January Main Street Health Report: Small businesses experience post-holiday slowdown while battling deep freeze

The expected post-holiday slowdown, compounded by extreme cold weather conditions, drove business activity down for small businesses across all industries in January. 

Industries that rely heavily on foot traffic, including Food & Drink (-6.7%) and Entertainment (-8.8%), endured the most severe impact of these conditions.

 

Noteworthy trends this month:

  • After closing 2023 with consistent wages, employees at small businesses saw a 1.8% monthly increase in pay rate after the holiday season.
  • The Northeast (-9.0%) and Midwest (-12.7%) saw the biggest post-Christmas comedown in hours worked at small businesses in January, while the Southwest saw a massive drop in business activity during the deep freeze that began around MLK Day. 
  • Small businesses experienced elevated post-holiday turnover and a higher-than-expected increase in hiring, driving elevated labor costs as seasonal workers departed.

 

The seasonal slowdown at Main Street businesses post-holidays was more pronounced in 2024 than prior years

Small businesses came down off the holiday bustle more quickly than they have in past years, after a period of prolonged steadiness.

 

Employees working

(Monthly change in 7-day average, relative to January of reported year)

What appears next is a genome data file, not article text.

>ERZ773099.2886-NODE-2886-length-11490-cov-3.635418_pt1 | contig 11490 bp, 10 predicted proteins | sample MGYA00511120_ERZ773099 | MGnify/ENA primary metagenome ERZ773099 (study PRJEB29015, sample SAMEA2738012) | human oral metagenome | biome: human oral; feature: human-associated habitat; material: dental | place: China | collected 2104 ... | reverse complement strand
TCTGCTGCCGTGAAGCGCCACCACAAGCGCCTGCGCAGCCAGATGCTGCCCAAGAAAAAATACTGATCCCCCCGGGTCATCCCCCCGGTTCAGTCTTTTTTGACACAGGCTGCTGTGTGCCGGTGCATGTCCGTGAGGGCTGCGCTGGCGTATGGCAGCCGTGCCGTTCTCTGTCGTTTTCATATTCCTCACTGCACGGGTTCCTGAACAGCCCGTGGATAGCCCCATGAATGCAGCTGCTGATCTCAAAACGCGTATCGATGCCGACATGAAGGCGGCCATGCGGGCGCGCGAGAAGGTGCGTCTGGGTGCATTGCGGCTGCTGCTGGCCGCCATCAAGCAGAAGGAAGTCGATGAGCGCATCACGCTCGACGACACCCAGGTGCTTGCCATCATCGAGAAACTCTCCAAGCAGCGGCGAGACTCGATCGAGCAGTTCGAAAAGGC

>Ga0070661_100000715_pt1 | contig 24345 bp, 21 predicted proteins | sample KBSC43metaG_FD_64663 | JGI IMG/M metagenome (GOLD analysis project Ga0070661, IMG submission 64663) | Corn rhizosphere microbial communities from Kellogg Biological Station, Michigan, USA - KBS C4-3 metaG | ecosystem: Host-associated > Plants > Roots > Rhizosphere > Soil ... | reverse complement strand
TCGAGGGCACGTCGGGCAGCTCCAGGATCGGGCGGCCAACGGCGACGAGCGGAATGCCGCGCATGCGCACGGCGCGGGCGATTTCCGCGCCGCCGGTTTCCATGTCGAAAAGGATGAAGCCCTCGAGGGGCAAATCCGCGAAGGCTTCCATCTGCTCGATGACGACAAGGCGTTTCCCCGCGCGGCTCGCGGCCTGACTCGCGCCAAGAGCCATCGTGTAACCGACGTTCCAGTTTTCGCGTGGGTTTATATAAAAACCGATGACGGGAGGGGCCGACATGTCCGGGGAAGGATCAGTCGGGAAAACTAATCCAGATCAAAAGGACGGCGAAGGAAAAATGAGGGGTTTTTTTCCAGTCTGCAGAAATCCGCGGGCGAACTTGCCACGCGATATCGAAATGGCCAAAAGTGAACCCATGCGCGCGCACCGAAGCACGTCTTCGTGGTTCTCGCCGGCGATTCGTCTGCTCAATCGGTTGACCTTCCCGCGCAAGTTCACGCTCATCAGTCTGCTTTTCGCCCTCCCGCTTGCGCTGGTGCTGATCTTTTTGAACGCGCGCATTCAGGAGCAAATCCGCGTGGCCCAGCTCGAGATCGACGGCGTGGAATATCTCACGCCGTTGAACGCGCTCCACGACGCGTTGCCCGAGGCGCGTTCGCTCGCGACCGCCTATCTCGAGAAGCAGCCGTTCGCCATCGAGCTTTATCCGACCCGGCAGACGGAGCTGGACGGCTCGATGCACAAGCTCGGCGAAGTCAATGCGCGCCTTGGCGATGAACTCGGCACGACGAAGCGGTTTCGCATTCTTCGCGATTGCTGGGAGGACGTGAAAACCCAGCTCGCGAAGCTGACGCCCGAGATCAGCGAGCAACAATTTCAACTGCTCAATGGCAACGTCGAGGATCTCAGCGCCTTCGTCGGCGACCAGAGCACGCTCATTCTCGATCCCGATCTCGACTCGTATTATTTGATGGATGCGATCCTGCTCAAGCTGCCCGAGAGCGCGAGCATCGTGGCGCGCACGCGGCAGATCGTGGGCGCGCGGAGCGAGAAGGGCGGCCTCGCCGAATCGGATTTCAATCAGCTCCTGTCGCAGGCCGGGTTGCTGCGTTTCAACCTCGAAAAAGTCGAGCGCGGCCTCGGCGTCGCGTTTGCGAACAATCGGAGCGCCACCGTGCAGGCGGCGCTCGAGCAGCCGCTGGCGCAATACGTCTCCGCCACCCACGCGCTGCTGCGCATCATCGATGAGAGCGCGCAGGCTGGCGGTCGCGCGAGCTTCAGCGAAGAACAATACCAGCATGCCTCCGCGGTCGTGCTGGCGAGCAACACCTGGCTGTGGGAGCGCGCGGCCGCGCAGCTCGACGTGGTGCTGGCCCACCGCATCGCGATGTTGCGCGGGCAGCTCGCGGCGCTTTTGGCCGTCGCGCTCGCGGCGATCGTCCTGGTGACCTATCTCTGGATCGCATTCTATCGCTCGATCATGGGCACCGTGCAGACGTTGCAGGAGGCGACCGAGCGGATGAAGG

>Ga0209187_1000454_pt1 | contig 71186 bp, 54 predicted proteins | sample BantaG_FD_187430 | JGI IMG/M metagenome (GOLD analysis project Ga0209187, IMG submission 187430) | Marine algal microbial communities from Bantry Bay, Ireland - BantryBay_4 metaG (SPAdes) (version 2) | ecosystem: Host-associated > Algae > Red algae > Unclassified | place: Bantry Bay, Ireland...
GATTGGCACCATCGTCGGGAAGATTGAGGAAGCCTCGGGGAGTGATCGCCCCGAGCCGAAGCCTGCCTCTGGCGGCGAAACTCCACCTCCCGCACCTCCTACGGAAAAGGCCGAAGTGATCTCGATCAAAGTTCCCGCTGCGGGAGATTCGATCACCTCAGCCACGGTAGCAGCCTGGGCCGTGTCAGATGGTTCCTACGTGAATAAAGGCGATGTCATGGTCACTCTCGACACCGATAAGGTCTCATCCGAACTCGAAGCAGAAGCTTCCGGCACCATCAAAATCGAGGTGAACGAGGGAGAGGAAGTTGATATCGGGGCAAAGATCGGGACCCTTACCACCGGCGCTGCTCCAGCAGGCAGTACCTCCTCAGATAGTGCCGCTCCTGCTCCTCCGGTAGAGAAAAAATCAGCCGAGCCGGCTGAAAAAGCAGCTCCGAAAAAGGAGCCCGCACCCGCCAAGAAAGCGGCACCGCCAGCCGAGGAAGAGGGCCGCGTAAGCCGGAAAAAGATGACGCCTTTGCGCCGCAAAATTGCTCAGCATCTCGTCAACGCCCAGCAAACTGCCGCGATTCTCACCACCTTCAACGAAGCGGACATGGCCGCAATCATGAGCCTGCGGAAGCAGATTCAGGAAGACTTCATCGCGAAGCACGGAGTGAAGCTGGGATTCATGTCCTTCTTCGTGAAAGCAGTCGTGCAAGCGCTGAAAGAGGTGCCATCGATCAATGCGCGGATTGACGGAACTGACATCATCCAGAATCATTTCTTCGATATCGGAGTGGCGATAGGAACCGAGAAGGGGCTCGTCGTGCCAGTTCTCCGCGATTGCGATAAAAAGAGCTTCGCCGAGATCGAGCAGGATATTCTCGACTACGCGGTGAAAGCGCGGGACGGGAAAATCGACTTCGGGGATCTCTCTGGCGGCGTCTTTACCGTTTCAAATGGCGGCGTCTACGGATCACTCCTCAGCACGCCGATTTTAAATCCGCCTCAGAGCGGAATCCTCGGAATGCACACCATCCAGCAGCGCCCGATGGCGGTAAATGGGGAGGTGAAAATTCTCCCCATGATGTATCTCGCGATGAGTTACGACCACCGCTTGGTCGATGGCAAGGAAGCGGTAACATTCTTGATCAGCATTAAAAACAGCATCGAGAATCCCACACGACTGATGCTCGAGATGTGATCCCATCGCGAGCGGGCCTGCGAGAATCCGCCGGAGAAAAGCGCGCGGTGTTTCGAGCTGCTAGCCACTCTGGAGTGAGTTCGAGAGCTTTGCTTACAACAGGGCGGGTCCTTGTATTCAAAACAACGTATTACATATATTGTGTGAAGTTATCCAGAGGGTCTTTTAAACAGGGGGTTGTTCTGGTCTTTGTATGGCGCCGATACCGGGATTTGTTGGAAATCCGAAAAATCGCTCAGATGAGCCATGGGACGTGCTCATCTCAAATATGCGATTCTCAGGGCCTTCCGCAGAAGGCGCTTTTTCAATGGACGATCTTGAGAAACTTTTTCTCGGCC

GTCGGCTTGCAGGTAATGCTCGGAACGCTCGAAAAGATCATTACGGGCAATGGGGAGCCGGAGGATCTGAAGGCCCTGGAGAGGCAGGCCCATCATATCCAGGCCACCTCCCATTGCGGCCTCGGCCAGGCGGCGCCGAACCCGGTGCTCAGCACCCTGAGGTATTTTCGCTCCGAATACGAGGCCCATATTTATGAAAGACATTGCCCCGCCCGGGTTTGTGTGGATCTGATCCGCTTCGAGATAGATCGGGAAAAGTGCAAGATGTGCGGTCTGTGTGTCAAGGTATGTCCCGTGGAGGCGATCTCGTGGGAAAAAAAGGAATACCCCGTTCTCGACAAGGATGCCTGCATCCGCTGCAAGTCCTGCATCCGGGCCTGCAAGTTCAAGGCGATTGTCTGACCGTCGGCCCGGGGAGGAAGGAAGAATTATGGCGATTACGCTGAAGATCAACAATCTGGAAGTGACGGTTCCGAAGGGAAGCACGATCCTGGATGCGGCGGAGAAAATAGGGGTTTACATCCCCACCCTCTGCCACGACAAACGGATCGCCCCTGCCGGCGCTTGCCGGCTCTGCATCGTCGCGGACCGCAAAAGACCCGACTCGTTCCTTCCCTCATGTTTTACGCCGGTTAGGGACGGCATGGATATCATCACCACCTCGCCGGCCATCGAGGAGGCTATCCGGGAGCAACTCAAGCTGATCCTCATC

Hours worked

(Monthly change in 7-day average, relative to January of reported year)

Data compares rolling 7-day averages for weeks encompassing the 12th of each month; April data encompasses the subsequent week to account for Easter holiday. Source: Homebase data.

 

Southern cities maintained economic activity from the holidays

The seasonal decline for SMBs was concentrated in northern areas, specifically the Midwest, where January weather – and thus, consumer demand – was particularly dreary.

 

Output by MSA

Month-over-month change in core economic indicators, by metropolitan statistical area

Note: December 10-16 vs. January 7-13. Source: Homebase data.

 

Northern regions feel the new year downswing in demand

The Northeast and Midwest saw the largest drop in activity, as consumers opted to stay home and spend less to start 2024

 

Output by Region

Month-over-month change in core economic indicators, by Census region

Note: December 10-16 vs. January 7-13. Region classification – Midwest: ND, SD, NE, KS, MN, IA, MO, WI, IL, IN, OH, MI; West: NV, UT, AZ, NM, CO, WY, MT, ID, OR, WA, CA, HI, AK; Northeast: NY, PA, NJ, CT, RI, MA, NH, VT, ME; Southeast: MS, AL, TN, KY, NC, SC, GA, FL; Southwest: TX, OK, AR, LA.  Source: Homebase data

 

Nationwide deep freeze over MLK Day felt acutely in Southwest

Dangerously cold weather in January hampered business activity in desert states most intensely

 

Employees working

(Monthly change in 7-day average, relative to January of reported year)

 

Hours worked

(Monthly change in 7-day average, relative to January of reported year)